This thread is a branch of the Minor, Trivial Stuff thread with a specific theme: the minor details of the events of the Passion of Jesus. As with the other thread, comments and contributions are welcome!
Here’s something to start up the thread (taken from the other thread):
Now at the feast the governor was accustomed to release for the crowd any one prisoner whom they wanted. And they had then a notorious prisoner called Barabbas. So when they had gathered, Pilate said to them, “Whom do you want me to release for you: Barabbas, or Jesus who is called Christ?” For he knew that it was out of envy that they had delivered him up.
Matthew 27:15-18 (ESV)
Many commentators note the irony in the name Barabbas, noting the similarity of -abbas with 'abba ‘father’, thus yielding ‘son of [the] father’. This irony becomes much more stronger when we note that several Greek manuscripts of Matthew’s Gospel have Iēsous Barabbas, “Jesus Barabbas” - which is believed by a number of scholars to be more likely the original reading, with Iēsous being deleted either accidentally or on purpose:
Although the external evidence for the inclusion of “Jesus” before “Barabbas” (in vv. 16 and 17) is rather sparse, being restricted virtually to the Caesarean text (Θ Ë1 700* pc sys), the omission of the Lord’s name in apposition to “Barabbas” is such a strongly motivated reading that it can hardly be original. There is no good explanation for a scribe unintentionally adding ᾿Ιησοῦν (Iēsoun) before Βαραββᾶν (Barabban), especially since Barabbas is mentioned first in each verse (thus dittography is ruled out). Further, the addition of τὸν λεγόμενον Χριστόν (ton legomenon Christon, “who is called Christ”) to ᾿Ιησοῦν in v. 17 makes better sense if Barabbas is also called “Jesus” (otherwise, a mere “Jesus” would have been a sufficient appellation to distinguish the two).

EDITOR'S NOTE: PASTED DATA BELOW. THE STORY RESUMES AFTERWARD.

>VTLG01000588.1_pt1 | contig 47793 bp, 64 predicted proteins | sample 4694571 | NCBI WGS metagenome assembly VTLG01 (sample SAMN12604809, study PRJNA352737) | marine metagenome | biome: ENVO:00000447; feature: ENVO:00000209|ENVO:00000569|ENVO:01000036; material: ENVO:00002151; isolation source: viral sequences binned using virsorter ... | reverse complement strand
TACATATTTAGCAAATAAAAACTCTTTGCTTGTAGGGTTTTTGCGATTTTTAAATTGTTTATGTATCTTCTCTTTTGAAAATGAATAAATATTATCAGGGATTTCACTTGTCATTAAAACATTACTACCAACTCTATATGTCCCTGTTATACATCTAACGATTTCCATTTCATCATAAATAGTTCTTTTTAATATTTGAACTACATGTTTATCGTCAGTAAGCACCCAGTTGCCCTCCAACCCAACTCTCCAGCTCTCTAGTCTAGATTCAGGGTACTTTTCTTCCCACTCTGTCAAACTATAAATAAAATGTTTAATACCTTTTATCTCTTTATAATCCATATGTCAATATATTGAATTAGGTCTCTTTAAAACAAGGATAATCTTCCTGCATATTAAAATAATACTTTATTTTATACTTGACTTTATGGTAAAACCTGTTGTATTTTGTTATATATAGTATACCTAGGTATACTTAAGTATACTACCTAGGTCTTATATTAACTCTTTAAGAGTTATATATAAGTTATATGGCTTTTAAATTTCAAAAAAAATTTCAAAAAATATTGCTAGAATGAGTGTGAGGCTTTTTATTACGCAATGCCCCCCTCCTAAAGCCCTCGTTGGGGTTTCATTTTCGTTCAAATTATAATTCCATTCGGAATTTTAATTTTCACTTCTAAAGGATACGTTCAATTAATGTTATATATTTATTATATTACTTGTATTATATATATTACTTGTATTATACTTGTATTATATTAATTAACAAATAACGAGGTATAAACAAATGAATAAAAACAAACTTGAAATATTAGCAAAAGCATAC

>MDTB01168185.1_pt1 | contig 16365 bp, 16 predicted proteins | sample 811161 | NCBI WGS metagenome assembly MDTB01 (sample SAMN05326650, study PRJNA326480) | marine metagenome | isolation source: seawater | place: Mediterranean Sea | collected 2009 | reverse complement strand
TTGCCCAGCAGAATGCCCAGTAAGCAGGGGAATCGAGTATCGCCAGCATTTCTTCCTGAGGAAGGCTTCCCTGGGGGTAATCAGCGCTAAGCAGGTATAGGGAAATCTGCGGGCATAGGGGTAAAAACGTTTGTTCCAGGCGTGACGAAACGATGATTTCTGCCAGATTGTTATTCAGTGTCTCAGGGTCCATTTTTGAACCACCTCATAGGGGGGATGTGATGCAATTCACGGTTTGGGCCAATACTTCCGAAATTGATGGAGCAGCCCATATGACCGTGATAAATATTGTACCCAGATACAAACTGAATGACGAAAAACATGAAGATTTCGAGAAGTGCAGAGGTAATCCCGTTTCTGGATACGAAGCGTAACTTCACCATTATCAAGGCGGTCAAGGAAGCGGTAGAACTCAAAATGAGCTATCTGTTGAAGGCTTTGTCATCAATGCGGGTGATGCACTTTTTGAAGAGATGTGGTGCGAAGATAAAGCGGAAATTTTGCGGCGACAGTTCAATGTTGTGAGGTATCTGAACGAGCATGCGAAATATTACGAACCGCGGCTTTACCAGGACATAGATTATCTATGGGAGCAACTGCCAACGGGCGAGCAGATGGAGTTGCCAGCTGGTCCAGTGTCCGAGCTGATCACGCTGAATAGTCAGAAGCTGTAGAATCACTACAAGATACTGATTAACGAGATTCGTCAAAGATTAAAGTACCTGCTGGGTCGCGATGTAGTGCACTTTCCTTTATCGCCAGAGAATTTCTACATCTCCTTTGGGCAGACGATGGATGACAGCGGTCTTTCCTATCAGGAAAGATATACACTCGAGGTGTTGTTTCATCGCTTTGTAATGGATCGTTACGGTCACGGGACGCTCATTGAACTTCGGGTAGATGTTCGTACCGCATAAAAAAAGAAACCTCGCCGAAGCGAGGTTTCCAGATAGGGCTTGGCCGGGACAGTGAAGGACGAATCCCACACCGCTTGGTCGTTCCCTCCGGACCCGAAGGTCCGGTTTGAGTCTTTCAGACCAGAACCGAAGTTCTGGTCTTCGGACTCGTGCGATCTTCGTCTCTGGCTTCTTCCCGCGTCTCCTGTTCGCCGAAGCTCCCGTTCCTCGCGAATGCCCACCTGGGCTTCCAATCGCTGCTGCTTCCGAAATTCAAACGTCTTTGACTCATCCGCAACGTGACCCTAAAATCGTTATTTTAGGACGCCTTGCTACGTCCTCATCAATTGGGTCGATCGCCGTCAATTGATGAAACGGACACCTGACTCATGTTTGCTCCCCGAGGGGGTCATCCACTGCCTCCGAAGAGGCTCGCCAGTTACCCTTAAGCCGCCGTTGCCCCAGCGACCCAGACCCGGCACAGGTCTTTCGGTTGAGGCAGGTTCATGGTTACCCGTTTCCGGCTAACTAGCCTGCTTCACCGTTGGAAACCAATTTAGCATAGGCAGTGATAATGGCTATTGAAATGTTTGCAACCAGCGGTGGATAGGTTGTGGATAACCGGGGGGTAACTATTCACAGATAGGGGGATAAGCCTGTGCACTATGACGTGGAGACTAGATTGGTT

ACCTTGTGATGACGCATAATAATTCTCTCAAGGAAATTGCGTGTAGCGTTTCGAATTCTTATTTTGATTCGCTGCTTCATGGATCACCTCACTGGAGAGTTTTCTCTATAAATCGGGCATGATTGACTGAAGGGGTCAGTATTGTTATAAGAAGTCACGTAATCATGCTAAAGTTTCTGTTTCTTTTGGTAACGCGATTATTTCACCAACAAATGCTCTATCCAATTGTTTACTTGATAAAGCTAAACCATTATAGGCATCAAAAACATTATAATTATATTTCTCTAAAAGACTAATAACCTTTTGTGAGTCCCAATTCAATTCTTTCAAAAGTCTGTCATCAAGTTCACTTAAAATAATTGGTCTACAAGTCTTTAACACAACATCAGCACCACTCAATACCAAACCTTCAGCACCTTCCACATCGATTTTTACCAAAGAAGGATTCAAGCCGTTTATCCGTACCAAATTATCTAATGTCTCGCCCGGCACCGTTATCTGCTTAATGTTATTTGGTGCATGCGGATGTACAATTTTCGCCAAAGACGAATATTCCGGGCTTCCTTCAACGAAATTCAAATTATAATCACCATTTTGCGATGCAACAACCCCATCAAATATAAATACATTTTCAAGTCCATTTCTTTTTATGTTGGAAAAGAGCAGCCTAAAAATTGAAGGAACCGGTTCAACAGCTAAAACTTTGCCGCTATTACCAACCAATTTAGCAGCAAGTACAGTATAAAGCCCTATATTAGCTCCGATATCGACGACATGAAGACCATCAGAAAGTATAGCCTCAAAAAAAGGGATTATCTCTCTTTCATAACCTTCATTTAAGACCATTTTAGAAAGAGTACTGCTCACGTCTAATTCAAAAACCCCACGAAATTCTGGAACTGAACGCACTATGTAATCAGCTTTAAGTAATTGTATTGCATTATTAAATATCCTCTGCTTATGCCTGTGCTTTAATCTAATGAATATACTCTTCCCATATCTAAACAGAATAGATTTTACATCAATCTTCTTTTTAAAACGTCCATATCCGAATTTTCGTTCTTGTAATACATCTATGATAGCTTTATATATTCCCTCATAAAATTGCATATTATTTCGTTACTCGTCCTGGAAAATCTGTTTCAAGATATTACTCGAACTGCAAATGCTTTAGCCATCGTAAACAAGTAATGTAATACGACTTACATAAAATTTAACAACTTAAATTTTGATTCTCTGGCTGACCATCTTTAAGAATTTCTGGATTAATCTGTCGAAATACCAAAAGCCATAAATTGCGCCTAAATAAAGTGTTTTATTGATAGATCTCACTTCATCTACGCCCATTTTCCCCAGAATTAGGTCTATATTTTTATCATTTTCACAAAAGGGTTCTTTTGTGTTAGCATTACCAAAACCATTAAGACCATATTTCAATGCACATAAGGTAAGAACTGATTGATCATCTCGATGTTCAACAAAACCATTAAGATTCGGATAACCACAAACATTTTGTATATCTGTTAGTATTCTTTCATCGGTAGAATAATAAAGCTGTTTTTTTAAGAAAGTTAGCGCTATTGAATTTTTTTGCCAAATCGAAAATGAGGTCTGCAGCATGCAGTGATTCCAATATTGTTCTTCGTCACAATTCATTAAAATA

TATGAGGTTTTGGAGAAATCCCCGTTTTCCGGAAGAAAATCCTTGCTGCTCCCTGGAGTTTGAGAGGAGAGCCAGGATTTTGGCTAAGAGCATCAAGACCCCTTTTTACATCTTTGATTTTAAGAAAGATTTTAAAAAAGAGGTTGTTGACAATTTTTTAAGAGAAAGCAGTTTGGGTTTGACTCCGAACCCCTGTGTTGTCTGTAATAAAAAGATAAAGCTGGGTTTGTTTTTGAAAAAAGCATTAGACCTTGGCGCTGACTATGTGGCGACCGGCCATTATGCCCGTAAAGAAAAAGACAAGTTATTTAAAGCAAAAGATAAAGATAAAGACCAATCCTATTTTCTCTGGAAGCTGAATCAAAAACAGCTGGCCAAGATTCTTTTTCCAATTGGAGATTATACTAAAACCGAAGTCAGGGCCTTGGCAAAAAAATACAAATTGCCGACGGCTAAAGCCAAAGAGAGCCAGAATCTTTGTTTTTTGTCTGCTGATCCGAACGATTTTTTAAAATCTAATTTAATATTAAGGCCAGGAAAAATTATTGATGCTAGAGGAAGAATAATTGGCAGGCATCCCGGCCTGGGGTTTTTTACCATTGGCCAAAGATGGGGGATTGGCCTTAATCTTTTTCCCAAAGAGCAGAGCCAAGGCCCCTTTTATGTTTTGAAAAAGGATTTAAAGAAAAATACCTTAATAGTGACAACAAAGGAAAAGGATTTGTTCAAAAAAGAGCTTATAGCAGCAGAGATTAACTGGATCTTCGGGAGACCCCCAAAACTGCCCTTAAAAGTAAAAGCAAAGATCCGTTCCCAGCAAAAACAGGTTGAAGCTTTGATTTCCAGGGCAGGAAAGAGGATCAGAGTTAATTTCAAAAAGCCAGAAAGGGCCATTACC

- NET footnote for Matthew 27:19
Some controversial authors like Hyam Maccoby, Richard Carrier, and Benjamin Urrutia think that ‘Jesus Barabbas’ was a mere invention of the early Christian Church, perhaps as part of an agenda to shift the blame for the death of Jesus away from the Romans and more to Jews and that it originally referred to Jesus Himself. The term Barabbas, according to Maccoby, from his custom of addressing God as Abba in his prayers, or else as a form of the rabbinic honorific Berab.
The original scenario, according to Maccoby, was that the group gathered in Pilate’s praetorium originally wanted Jesus to be set free, but Pilate would have none of this and sentenced Him to death anyway. Anti-Semitic elements in the Christian church, the argument goes, altered the narrative to make it appear that the demand was for the freedom of somebody else named “Barabbas”.
Even so, the name or the person himself need not be invented, as the use of 'Abba as a proper name is attested in 6th- or 5th-century B.C. texts, in one near-contemporary funerary inscription from near Jerusalem (ca. 110 BC - AD 100) and in rabbinic literature*. Some believe, meanwhile, that Barabbas should be reconstructed as bar-Rabban, ‘son of the teacher’ or ‘son of the master’. Nor is Iēsous (probably derived from Late Hebrew/Aramaic Yeshua, in turn from Yehoshua, whence came our ‘Joshua’) a unique name; Josephus lists nearly a dozen men named Iēsous, and the name Yeshua appears in at least 99 tombs and on 22 ossuaries dating from the 1st century.
- For example, the 3rd century Talmudist Rabbi 'Abba Arika, Samuel of Nehardea (aka Samuel bar-'Abba), Nathan bar-'Abba, and Hiyya and Simeon bar-'Abba.
There was in fact a story in the Babylonian Talmud (Berakoth 18b) which goes:
Come and hear: the father of Samuel had some money belonging to orphans deposited with him. When he died, Samuel was not with him, and they called him, ‘The son who consumes the money of orphans’.
So he went after his father to the cemetery, and said to them [the dead], “I am looking for Abba.” They said to him, “There are many Abbas here.”
“I want Abba bar-Abba,” he said. They replied, “There are also several Abbas bar-Abba here.”
He then said to them, “I want Abba bar-Abba the father of Samuel; where is he?”
They replied: "He has gone up to the Academy of the Sky." …]